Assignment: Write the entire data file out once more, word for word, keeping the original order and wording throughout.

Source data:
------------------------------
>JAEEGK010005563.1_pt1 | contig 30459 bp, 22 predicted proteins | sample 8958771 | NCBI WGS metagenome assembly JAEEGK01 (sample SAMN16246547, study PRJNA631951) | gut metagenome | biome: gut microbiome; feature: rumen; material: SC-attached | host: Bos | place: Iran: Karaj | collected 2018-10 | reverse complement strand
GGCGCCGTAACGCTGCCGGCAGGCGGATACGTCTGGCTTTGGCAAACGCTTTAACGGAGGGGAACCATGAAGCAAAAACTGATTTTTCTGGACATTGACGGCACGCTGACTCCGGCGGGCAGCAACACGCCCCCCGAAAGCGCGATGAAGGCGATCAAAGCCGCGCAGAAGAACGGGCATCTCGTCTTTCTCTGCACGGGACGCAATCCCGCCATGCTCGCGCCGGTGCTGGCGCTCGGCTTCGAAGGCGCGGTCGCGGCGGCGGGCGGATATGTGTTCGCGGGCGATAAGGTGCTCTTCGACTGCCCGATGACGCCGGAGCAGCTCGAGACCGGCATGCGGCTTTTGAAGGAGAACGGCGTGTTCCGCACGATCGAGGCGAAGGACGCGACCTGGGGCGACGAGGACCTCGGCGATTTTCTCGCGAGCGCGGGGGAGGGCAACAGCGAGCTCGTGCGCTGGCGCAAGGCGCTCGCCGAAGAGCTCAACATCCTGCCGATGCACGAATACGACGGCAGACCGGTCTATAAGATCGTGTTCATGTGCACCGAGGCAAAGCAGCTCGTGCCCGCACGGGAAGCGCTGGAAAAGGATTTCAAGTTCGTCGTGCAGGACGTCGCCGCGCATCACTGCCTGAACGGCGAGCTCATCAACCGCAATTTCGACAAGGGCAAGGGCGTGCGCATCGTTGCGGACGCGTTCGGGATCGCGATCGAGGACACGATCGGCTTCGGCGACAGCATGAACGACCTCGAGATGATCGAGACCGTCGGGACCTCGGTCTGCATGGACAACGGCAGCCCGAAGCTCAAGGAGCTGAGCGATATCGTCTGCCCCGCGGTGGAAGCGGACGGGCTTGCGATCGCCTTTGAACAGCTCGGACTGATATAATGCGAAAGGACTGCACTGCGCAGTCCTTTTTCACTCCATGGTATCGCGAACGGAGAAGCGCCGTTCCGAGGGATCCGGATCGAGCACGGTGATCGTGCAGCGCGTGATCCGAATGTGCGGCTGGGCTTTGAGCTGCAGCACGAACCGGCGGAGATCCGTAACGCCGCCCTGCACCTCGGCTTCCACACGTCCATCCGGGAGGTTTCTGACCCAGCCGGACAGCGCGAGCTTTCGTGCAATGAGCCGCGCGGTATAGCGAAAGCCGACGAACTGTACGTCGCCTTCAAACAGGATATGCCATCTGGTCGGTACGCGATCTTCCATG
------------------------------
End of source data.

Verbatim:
>JAEEGK010005563.1_pt1 | contig 30459 bp, 22 predicted proteins | sample 8958771 | NCBI WGS metagenome assembly JAEEGK01 (sample SAMN16246547, study PRJNA631951) | gut metagenome | biome: gut microbiome; feature: rumen; material: SC-attached | host: Bos | place: Iran: Karaj | collected 2018-10 | reverse complement strand
GGCGCCGTAACGCTGCCGGCAGGCGGATACGTCTGGCTTTGGCAAACGCTTTAACGGAGGGGAACCATGAAGCAAAAACTGATTTTTCTGGACATTGACGGCACGCTGACTCCGGCGGGCAGCAACACGCCCCCCGAAAGCGCGATGAAGGCGATCAAAGCCGCGCAGAAGAACGGGCATCTCGTCTTTCTCTGCACGGGACGCAATCCCGCCATGCTCGCGCCGGTGCTGGCGCTCGGCTTCGAAGGCGCGGTCGCGGCGGCGGGCGGATATGTGTTCGCGGGCGATAAGGTGCTCTTCGACTGCCCGATGACGCCGGAGCAGCTCGAGACCGGCATGCGGCTTTTGAAGGAGAACGGCGTGTTCCGCACGATCGAGGCGAAGGACGCGACCTGGGGCGACGAGGACCTCGGCGATTTTCTCGCGAGCGCGGGGGAGGGCAACAGCGAGCTCGTGCGCTGGCGCAAGGCGCTCGCCGAAGAGCTCAACATCCTGCCGATGCACGAATACGACGGCAGACCGGTCTATAAGATCGTGTTCATGTGCACCGAGGCAAAGCAGCTCGTGCCCGCACGGGAAGCGCTGGAAAAGGATTTCAAGTTCGTCGTGCAGGACGTCGCCGCGCATCACTGCCTGAACGGCGAGCTCATCAACCGCAATTTCGACAAGGGCAAGGGCGTGCGCATCGTTGCGGACGCGTTCGGGATCGCGATCGAGGACACGATCGGCTTCGGCGACAGCATGAACGACCTCGAGATGATCGAGACCGTCGGGACCTCGGTCTGCATGGACAACGGCAGCCCGAAGCTCAAGGAGCTGAGCGATATCGTCTGCCCCGCGGTGGAAGCGGACGGGCTTGCGATCGCCTTTGAACAGCTCGGACTGATATAATGCGAAAGGACTGCACTGCGCAGTCCTTTTTCACTCCATGGTATCGCGAACGGAGAAGCGCCGTTCCGAGGGATCCGGATCGAGCACGGTGATCGTGCAGCGCGTGATCCGAATGTGCGGCTGGGCTTTGAGCTGCAGCACGAACCGGCGGAGATCCGTAACGCCGCCCTGCACCTCGGCTTCCACACGTCCATCCGGGAGGTTTCTGACCCAGCCGGACAGCGCGAGCTTTCGTGCAATGAGCCGCGCGGTATAGCGAAAGCCGACGAACTGTACGTCGCCTTCAAACAGGATATGCCATCTGGTCGGTACGCGATCTTCCATG